Denver schools, union await state's response on possible teachers' strike
- The Denver Public Schools is waiting to hear whether the Colorado Department of Labor will intervene in the contract dispute with the Denver Classroom Teachers Association (DCTA). The district asked the state last week to get involved, saying the union’s plans to strike will result in lost instructional time and could interfere with students’ ability to receive meals — even though schools will remain open.
- DCTA, which had planned to strike on Monday, will wait to hear the state’s decision. If the state chooses not to get involved, the union can strike. Meanwhile, the union has planned a march at the state capitol on Wednesday.
- Also on Monday, Virginia Educators United — which includes teachers, administrators, other education personnel, parents and community members — was planning a #RedforEd march and rally at the state capitol, as the prospect of more work stoppages continues to spread. The Oakland Education Association, which represents teachers in the Oakland Unified School District in California, is also set to begin voting on a strike on Tuesday.
A strike in Denver would likely renew interest in pay-for-performance programs. A major issue for DCTA is the school district’s ProComp system, a groundbreaking pay-for-performance initiative supported with a property tax increase passed by Denver’s voters in 2005. Teachers argue that the system — which is meant to attract and retain high-quality teachers to high-poverty schools and hard-to-staff subject areas — is too complex, and that it’s difficult for teachers to predict their income from year to year. DCTA’s proposal calls for higher overall pay for teachers as a way to stem turnover.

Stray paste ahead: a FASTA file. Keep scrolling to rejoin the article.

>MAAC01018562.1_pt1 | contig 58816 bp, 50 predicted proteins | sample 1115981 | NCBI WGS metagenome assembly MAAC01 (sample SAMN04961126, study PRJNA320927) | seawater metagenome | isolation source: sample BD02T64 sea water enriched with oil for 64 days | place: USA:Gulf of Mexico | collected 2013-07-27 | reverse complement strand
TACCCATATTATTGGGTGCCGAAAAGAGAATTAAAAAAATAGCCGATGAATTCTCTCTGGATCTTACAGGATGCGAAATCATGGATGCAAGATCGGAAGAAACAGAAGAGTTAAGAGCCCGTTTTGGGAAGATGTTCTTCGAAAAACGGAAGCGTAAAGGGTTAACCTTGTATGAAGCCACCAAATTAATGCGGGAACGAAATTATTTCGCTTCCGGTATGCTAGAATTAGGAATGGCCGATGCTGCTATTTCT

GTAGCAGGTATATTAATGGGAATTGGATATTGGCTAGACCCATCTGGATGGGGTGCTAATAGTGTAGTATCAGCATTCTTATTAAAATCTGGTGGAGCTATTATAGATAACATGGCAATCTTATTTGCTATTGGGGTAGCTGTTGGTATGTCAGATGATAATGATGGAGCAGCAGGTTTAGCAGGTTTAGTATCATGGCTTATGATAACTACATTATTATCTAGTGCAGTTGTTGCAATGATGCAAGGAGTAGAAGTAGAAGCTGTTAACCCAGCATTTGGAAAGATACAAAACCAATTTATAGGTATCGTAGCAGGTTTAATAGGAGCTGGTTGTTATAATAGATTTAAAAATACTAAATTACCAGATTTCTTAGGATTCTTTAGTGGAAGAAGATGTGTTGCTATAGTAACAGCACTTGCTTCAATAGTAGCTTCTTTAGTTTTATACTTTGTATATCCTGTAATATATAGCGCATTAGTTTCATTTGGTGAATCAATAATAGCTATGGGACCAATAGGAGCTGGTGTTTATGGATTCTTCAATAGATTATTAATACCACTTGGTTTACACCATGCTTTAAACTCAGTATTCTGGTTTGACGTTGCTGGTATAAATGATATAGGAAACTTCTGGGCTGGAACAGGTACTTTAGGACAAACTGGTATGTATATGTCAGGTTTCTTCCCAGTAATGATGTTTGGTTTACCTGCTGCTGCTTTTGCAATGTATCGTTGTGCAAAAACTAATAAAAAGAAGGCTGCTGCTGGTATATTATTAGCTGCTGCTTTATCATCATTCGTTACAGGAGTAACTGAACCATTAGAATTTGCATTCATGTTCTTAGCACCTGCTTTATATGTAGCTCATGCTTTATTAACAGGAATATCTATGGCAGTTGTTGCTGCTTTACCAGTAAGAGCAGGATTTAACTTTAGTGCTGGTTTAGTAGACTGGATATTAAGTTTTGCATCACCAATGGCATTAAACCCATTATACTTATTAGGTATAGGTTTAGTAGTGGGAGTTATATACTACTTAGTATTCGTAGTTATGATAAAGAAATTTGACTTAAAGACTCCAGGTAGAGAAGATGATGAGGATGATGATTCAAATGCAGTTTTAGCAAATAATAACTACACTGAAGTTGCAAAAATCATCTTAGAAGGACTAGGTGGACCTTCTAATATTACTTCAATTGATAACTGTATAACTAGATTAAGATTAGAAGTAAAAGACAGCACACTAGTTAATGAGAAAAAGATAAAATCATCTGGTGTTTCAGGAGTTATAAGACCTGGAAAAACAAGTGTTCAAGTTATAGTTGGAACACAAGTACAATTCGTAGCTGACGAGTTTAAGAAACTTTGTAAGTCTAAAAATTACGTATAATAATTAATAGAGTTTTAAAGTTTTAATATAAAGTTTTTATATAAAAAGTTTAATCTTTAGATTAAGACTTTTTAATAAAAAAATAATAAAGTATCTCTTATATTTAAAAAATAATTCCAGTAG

The Rose Community Foundation, which provided funding for the initial pilot of the program, also funded an evaluation of ProComp a few years ago and concluded that there was room for improvement, such as making it easier for teachers to see the connections between the work they do and the bonuses they receive.
“Teachers perceive that the program misses opportunities to honor important attributes of excellent teachers linked to student performance — commitment to the classroom, experience, and going above and beyond to support students, regardless of their abilities,” Janet Lopez, a senior education program officer for the foundation, wrote in a 2016 op-ed.
While pay-for-performance systems are controversial, especially when they include rewarding teachers for higher student achievement, some research has shown that such initiatives can create a stronger pool of candidates for teaching positions. A 2017 study of the Teacher Incentive Fund across 10 districts also found a positive, but small, connection to higher student test scores. Other research, however, has found mixed results.
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